Fire is one of the principal agents changing forest carbon stocks and landscape level distributions of carbon, but few studies have addressed how accurate carbon accounting of fire-killed trees is or can be. We used a large number of forested plots (1646), detailed selection of species-specific and location-specific allometric equations,...Lutz, James A.; Matchett, John R.; Tarnay, Leland W.; Smith, Douglas F.; Becker, Kendall M.L.; Furniss, Tucker J.; Brooks, Matthew L.
Fire patterns among ecological zones in the California desert, 1984–2013
The California desert occupies the southeastern 27% of California (11,028,300 ha, 110,283 km2 or 27,251,610 ac). It includes two ecoregional provinces comprised of five desert regions (“ecological sections”; Miles and Goudy 1997). The American Semi-Desert and Desert Province (warm deserts) includes the Mojave Desert, Sonoran Desert, and Colorado...Brooks, Matthew L.; Matchett, John R.
Conditional vulnerability of plant diversity to atmospheric nitrogen deposition across the United States
Atmospheric nitrogen (N) deposition has been shown to decrease plant species richness along regional deposition gradients in Europe and in experimental manipulations. However, the general response of species richness to N deposition across different vegetation types, soil conditions, and climates remains largely unknown even though responses may...Simkin, Samuel M.; Allen, Edith B.; Bowman, William D.; Clark, Christopher M.; Belnap, Jayne; Brooks, Matthew L.; Cade, Brian S.; Collins, Scott L.; Geiser, Linda H.; Gilliam, Frank S.; Jovan, Sarah E.; Pardo, Linda H.; Schulz, Bethany K.; Stevens, Carly J.; Suding, Katharine N.; Throop, Heather L.; Waller, Donald M.
Land uses, fire, and invasion: Exotic annual Bromus and human dimensions
Human land uses are the primary cause of the introduction and spread of exotic annual Bromusspecies. Initial introductions were likely linked to contaminated seeds used by homesteading farmers in the late 1880s and early 1900s. Transportation routes aided their spread. Unrestricted livestock grazing from the 1800s through the mid-1900s reduced...Pyke, David A.; Chambers, Jeanne C.; Beck, Jeffrey L.; Brooks, Matthew L.; Mealor, Brian A.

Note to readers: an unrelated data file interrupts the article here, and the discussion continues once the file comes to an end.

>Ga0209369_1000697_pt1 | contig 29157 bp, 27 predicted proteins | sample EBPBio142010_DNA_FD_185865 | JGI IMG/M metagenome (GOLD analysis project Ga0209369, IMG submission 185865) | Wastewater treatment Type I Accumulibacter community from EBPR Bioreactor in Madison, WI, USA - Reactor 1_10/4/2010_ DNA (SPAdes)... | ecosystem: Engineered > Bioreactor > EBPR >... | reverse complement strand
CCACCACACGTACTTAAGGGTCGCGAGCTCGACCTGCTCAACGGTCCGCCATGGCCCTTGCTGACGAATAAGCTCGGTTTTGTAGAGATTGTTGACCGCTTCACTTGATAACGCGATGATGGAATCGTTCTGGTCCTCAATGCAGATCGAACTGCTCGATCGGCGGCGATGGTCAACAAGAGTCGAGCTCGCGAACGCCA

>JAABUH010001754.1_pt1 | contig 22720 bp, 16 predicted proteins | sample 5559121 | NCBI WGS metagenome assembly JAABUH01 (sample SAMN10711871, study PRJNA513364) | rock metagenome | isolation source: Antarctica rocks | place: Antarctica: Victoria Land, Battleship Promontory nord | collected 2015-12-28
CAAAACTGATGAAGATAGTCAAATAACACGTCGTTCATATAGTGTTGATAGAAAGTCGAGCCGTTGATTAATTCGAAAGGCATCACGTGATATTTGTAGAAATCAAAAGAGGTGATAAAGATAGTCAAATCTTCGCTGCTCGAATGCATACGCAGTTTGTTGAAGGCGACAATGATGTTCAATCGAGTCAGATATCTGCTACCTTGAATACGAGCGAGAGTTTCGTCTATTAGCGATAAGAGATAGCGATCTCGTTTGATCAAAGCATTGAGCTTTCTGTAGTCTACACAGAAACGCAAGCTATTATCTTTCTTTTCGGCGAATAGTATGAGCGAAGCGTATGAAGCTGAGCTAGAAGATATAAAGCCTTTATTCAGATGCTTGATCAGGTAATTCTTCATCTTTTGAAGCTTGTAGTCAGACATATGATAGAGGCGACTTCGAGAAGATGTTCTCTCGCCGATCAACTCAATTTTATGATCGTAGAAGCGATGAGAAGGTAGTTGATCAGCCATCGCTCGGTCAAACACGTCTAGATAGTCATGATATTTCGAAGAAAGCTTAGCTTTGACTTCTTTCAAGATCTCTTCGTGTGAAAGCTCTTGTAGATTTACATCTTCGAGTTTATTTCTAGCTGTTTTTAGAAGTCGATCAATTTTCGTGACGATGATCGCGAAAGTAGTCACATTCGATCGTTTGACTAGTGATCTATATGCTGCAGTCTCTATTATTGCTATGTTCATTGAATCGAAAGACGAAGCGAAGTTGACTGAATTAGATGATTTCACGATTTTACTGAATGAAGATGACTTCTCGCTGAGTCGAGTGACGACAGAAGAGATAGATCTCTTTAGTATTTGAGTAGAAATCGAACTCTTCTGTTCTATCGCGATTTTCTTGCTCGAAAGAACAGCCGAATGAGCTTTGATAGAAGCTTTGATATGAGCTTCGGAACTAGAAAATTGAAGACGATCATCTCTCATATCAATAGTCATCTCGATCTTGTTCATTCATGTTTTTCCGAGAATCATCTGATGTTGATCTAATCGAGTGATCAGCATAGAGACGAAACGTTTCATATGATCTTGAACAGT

The deserts of California (Lead photo, Fig. 1) occupy approximately 38% of California’s landscape (Table 1) and consist of three distinct deserts: the Great Basin Desert, Mojave Desert, and Colorado Desert, the latter of which is a subdivision of the Sonoran Desert (Brown and Lowe 1980). The wide range of climates and geology found within each of...Belnap, Jayne; Webb, Robert H.; Esque, Todd; Brooks, Matthew L.; DeFalco, Lesley; MacMahon, James A.
Exotic annual Bromus invasions: comparisons among species and ecoregions in the western United States
Exotic annual Bromus species are widely recognized for their potential to invade, dominate, and alter the structure and function of ecosystems. In this chapter, we summarize the invasion potential, ecosystem threats, and management strategies for different Bromus species within each of five ecoregions of the western United States. We characterize...Brooks, Matthew L.; Brown, Cynthia S.; Chambers, Jeanne C.; D'Antonio, Carla M.; Keeley, Jon E.; Belnap, Jayne
Precipitation regime classification for the Mojave Desert: Implications for fire occurrence
Long periods of drought or above-average precipitation affect Mojave Desert vegetation condition, biomass and susceptibility to fire. Changes in the seasonality of precipitation alter the likelihood of lightning, a key ignition source for fires. The objectives of this study were to characterize the relationship between recent, historic, and future...Tagestad, Jerry; Brooks, Matthew L.; Cullinan, Valerie; Downs, Janelle; McKinley, Randy
OAKHURST, Calif. -- Overall fire threats to greater sage-grouse habitat are much higher in the western part of the species’ range than in the eastern part, according to a U.S. Geological Survey fire threats assessment study published today.
Slowing fire-related population declines in greater sage-grouse in the Great Basin over the next 30 years may depend on the intensity of fire suppression efforts in core breeding areas and long-term patterns of precipitation, according to a just-published USGS-led study.